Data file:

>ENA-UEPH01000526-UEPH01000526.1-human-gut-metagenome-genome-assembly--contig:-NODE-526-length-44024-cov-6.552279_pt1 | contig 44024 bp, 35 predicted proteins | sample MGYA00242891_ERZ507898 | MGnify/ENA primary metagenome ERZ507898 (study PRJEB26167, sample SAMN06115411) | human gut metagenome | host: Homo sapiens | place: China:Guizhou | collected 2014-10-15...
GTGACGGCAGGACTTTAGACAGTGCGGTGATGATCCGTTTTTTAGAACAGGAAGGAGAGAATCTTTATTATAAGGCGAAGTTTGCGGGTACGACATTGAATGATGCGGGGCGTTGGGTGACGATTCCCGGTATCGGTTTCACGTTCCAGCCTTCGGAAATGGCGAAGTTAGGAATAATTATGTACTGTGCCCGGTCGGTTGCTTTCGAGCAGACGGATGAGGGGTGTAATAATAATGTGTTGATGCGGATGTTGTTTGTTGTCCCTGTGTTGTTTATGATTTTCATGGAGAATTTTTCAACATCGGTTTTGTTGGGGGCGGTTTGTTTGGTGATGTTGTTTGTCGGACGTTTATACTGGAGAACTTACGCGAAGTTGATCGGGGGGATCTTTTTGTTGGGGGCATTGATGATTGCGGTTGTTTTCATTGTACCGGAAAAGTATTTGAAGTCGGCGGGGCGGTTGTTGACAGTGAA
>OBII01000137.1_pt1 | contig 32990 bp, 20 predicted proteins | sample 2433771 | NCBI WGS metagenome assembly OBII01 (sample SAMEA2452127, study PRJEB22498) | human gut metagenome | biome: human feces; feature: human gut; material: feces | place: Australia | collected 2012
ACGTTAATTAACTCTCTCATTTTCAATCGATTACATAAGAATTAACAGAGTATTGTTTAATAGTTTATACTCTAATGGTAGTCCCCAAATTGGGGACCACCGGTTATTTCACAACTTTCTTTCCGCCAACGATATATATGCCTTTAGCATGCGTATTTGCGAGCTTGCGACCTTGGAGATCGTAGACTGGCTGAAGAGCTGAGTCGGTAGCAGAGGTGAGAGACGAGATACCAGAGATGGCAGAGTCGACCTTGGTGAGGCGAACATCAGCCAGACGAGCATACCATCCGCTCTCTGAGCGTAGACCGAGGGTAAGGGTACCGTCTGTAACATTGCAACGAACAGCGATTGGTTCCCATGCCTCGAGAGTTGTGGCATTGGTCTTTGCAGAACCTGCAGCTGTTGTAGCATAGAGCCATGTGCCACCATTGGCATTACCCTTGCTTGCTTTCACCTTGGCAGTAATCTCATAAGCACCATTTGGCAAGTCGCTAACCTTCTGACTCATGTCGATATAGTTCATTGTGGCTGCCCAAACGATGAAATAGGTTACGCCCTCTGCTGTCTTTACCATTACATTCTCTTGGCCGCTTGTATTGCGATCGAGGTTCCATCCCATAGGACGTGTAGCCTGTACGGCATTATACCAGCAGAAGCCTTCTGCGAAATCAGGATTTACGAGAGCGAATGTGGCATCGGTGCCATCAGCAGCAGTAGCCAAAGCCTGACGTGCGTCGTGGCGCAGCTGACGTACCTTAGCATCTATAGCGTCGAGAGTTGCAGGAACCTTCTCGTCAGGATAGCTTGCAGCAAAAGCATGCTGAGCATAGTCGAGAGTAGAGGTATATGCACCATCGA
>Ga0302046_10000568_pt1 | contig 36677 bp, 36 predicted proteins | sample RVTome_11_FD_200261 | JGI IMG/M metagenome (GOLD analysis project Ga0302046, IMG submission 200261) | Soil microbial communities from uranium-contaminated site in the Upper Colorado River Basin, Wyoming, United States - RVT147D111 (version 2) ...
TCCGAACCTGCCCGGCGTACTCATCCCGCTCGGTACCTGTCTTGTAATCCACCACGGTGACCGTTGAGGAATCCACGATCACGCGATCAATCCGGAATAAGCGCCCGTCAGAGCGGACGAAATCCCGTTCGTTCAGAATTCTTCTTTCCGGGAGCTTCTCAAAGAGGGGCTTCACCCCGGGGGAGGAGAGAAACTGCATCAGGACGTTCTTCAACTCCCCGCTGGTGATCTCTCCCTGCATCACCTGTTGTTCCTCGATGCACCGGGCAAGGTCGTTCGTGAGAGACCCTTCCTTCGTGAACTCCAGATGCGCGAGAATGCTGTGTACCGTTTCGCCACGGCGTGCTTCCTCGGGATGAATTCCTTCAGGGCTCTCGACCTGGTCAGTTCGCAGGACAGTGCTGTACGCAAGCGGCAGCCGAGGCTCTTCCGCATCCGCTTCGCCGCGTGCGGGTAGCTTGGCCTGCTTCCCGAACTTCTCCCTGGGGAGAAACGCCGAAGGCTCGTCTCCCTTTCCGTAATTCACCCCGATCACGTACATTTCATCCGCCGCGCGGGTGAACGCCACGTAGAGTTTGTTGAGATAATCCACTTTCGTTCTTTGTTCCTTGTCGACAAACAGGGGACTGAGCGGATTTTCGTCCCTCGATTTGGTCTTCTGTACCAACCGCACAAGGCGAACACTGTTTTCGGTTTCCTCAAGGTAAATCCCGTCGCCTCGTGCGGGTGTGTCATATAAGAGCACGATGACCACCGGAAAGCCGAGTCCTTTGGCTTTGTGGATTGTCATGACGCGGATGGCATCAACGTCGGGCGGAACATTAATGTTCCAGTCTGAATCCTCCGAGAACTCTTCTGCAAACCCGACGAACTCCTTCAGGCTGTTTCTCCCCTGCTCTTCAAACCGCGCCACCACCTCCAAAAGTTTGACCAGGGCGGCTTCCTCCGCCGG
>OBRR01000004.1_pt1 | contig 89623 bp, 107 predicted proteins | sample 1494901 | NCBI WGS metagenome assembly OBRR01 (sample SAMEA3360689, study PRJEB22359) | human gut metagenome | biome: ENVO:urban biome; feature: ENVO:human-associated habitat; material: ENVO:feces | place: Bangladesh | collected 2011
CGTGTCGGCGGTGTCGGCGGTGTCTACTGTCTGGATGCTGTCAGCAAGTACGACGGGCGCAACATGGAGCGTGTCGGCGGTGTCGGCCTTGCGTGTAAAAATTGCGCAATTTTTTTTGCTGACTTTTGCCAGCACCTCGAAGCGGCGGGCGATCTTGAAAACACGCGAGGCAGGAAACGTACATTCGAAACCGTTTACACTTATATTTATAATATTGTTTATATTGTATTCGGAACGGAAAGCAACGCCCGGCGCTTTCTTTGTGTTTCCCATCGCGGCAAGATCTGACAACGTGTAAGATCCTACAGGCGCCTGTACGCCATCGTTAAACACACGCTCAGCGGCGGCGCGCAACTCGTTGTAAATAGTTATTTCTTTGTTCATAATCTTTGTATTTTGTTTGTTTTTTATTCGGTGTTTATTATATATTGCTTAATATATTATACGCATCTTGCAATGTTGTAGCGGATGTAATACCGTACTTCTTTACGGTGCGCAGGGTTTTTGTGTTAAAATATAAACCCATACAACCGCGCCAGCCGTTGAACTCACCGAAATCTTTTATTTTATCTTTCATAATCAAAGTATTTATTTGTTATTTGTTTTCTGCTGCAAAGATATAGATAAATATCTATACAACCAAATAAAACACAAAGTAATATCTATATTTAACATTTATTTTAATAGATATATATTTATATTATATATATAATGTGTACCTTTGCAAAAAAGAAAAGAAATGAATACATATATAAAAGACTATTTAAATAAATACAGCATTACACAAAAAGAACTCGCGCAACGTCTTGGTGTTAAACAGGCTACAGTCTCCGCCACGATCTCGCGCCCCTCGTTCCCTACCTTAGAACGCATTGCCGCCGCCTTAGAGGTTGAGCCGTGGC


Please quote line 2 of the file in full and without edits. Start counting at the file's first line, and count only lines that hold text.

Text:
GTGACGGCAGGACTTTAGACAGTGCGGTGATGATCCGTTTTTTAGAACAGGAAGGAGAGAATCTTTATTATAAGGCGAAGTTTGCGGGTACGACATTGAATGATGCGGGGCGTTGGGTGACGATTCCCGGTATCGGTTTCACGTTCCAGCCTTCGGAAATGGCGAAGTTAGGAATAATTATGTACTGTGCCCGGTCGGTTGCTTTCGAGCAGACGGATGAGGGGTGTAATAATAATGTGTTGATGCGGATGTTGTTTGTTGTCCCTGTGTTGTTTATGATTTTCATGGAGAATTTTTCAACATCGGTTTTGTTGGGGGCGGTTTGTTTGGTGATGTTGTTTGTCGGACGTTTATACTGGAGAACTTACGCGAAGTTGATCGGGGGGATCTTTTTGTTGGGGGCATTGATGATTGCGGTTGTTTTCATTGTACCGGAAAAGTATTTGAAGTCGGCGGGGCGGTTGTTGACAGTGAA